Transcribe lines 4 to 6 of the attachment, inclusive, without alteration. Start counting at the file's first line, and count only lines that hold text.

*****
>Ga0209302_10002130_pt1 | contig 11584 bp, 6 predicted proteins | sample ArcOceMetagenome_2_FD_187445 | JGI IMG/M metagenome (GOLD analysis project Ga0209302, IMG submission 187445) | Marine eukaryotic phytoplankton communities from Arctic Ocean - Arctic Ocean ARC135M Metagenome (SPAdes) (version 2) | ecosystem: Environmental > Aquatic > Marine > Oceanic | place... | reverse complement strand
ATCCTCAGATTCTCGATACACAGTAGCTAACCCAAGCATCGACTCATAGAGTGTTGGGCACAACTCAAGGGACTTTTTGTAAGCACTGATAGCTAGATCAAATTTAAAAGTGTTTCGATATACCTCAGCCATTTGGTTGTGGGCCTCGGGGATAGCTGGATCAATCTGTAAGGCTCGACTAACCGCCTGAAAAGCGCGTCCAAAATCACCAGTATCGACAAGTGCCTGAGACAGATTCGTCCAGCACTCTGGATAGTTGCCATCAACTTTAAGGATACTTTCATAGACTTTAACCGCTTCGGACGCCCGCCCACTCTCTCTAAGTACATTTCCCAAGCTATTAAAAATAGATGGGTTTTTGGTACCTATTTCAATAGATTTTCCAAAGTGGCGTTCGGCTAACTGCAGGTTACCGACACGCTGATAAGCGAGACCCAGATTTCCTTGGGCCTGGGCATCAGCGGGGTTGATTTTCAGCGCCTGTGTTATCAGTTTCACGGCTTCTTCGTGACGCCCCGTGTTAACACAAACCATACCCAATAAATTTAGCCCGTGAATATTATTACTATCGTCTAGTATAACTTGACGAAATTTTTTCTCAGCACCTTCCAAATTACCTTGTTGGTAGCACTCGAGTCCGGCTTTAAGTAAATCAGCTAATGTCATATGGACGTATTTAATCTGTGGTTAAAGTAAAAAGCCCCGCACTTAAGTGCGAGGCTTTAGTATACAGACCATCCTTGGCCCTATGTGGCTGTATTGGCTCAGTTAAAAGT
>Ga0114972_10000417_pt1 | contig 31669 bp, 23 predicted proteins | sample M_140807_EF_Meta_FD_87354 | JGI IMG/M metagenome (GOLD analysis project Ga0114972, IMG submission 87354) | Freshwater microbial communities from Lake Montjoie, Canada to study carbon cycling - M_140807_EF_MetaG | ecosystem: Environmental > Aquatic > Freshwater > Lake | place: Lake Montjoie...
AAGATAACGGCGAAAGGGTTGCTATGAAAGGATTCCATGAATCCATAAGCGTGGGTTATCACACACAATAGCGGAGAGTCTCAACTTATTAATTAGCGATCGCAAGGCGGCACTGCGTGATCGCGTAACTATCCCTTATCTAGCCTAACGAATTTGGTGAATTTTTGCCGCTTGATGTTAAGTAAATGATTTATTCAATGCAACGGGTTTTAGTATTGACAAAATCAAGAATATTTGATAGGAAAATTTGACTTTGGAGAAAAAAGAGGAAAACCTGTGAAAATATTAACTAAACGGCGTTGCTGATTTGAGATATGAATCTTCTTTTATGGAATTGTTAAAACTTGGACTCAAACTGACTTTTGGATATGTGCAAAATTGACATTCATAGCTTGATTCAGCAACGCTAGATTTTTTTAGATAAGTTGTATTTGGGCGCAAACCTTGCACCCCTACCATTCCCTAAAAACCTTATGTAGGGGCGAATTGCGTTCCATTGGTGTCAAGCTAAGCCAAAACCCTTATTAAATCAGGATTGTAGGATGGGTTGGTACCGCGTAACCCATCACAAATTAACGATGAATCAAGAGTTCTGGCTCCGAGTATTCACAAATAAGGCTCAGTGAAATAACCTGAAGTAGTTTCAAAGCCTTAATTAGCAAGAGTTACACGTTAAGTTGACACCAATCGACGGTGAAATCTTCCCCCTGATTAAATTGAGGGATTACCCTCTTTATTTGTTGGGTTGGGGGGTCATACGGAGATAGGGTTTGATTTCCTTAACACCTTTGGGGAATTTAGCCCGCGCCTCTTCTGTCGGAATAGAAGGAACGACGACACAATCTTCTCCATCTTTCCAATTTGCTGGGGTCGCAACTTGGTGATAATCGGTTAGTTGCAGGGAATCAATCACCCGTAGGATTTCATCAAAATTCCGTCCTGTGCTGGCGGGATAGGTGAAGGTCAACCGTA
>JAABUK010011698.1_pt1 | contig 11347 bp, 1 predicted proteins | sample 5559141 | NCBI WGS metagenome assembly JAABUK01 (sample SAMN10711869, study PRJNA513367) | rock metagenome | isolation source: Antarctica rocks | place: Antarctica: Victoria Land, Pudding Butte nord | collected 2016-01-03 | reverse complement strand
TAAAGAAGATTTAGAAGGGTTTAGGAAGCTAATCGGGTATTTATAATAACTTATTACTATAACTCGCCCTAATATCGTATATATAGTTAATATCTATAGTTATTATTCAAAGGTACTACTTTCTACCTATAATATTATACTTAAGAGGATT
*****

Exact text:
AAGATAACGGCGAAAGGGTTGCTATGAAAGGATTCCATGAATCCATAAGCGTGGGTTATCACACACAATAGCGGAGAGTCTCAACTTATTAATTAGCGATCGCAAGGCGGCACTGCGTGATCGCGTAACTATCCCTTATCTAGCCTAACGAATTTGGTGAATTTTTGCCGCTTGATGTTAAGTAAATGATTTATTCAATGCAACGGGTTTTAGTATTGACAAAATCAAGAATATTTGATAGGAAAATTTGACTTTGGAGAAAAAAGAGGAAAACCTGTGAAAATATTAACTAAACGGCGTTGCTGATTTGAGATATGAATCTTCTTTTATGGAATTGTTAAAACTTGGACTCAAACTGACTTTTGGATATGTGCAAAATTGACATTCATAGCTTGATTCAGCAACGCTAGATTTTTTTAGATAAGTTGTATTTGGGCGCAAACCTTGCACCCCTACCATTCCCTAAAAACCTTATGTAGGGGCGAATTGCGTTCCATTGGTGTCAAGCTAAGCCAAAACCCTTATTAAATCAGGATTGTAGGATGGGTTGGTACCGCGTAACCCATCACAAATTAACGATGAATCAAGAGTTCTGGCTCCGAGTATTCACAAATAAGGCTCAGTGAAATAACCTGAAGTAGTTTCAAAGCCTTAATTAGCAAGAGTTACACGTTAAGTTGACACCAATCGACGGTGAAATCTTCCCCCTGATTAAATTGAGGGATTACCCTCTTTATTTGTTGGGTTGGGGGGTCATACGGAGATAGGGTTTGATTTCCTTAACACCTTTGGGGAATTTAGCCCGCGCCTCTTCTGTCGGAATAGAAGGAACGACGACACAATCTTCTCCATCTTTCCAATTTGCTGGGGTCGCAACTTGGTGATAATCGGTTAGTTGCAGGGAATCAATCACCCGTAGGATTTCATCAAAATTCCGTCCTGTGCTGGCGGGATAGGTGAAGGTCAACCGTA
>JAABUK010011698.1_pt1 | contig 11347 bp, 1 predicted proteins | sample 5559141 | NCBI WGS metagenome assembly JAABUK01 (sample SAMN10711869, study PRJNA513367) | rock metagenome | isolation source: Antarctica rocks | place: Antarctica: Victoria Land, Pudding Butte nord | collected 2016-01-03 | reverse complement strand
TAAAGAAGATTTAGAAGGGTTTAGGAAGCTAATCGGGTATTTATAATAACTTATTACTATAACTCGCCCTAATATCGTATATATAGTTAATATCTATAGTTATTATTCAAAGGTACTACTTTCTACCTATAATATTATACTTAAGAGGATT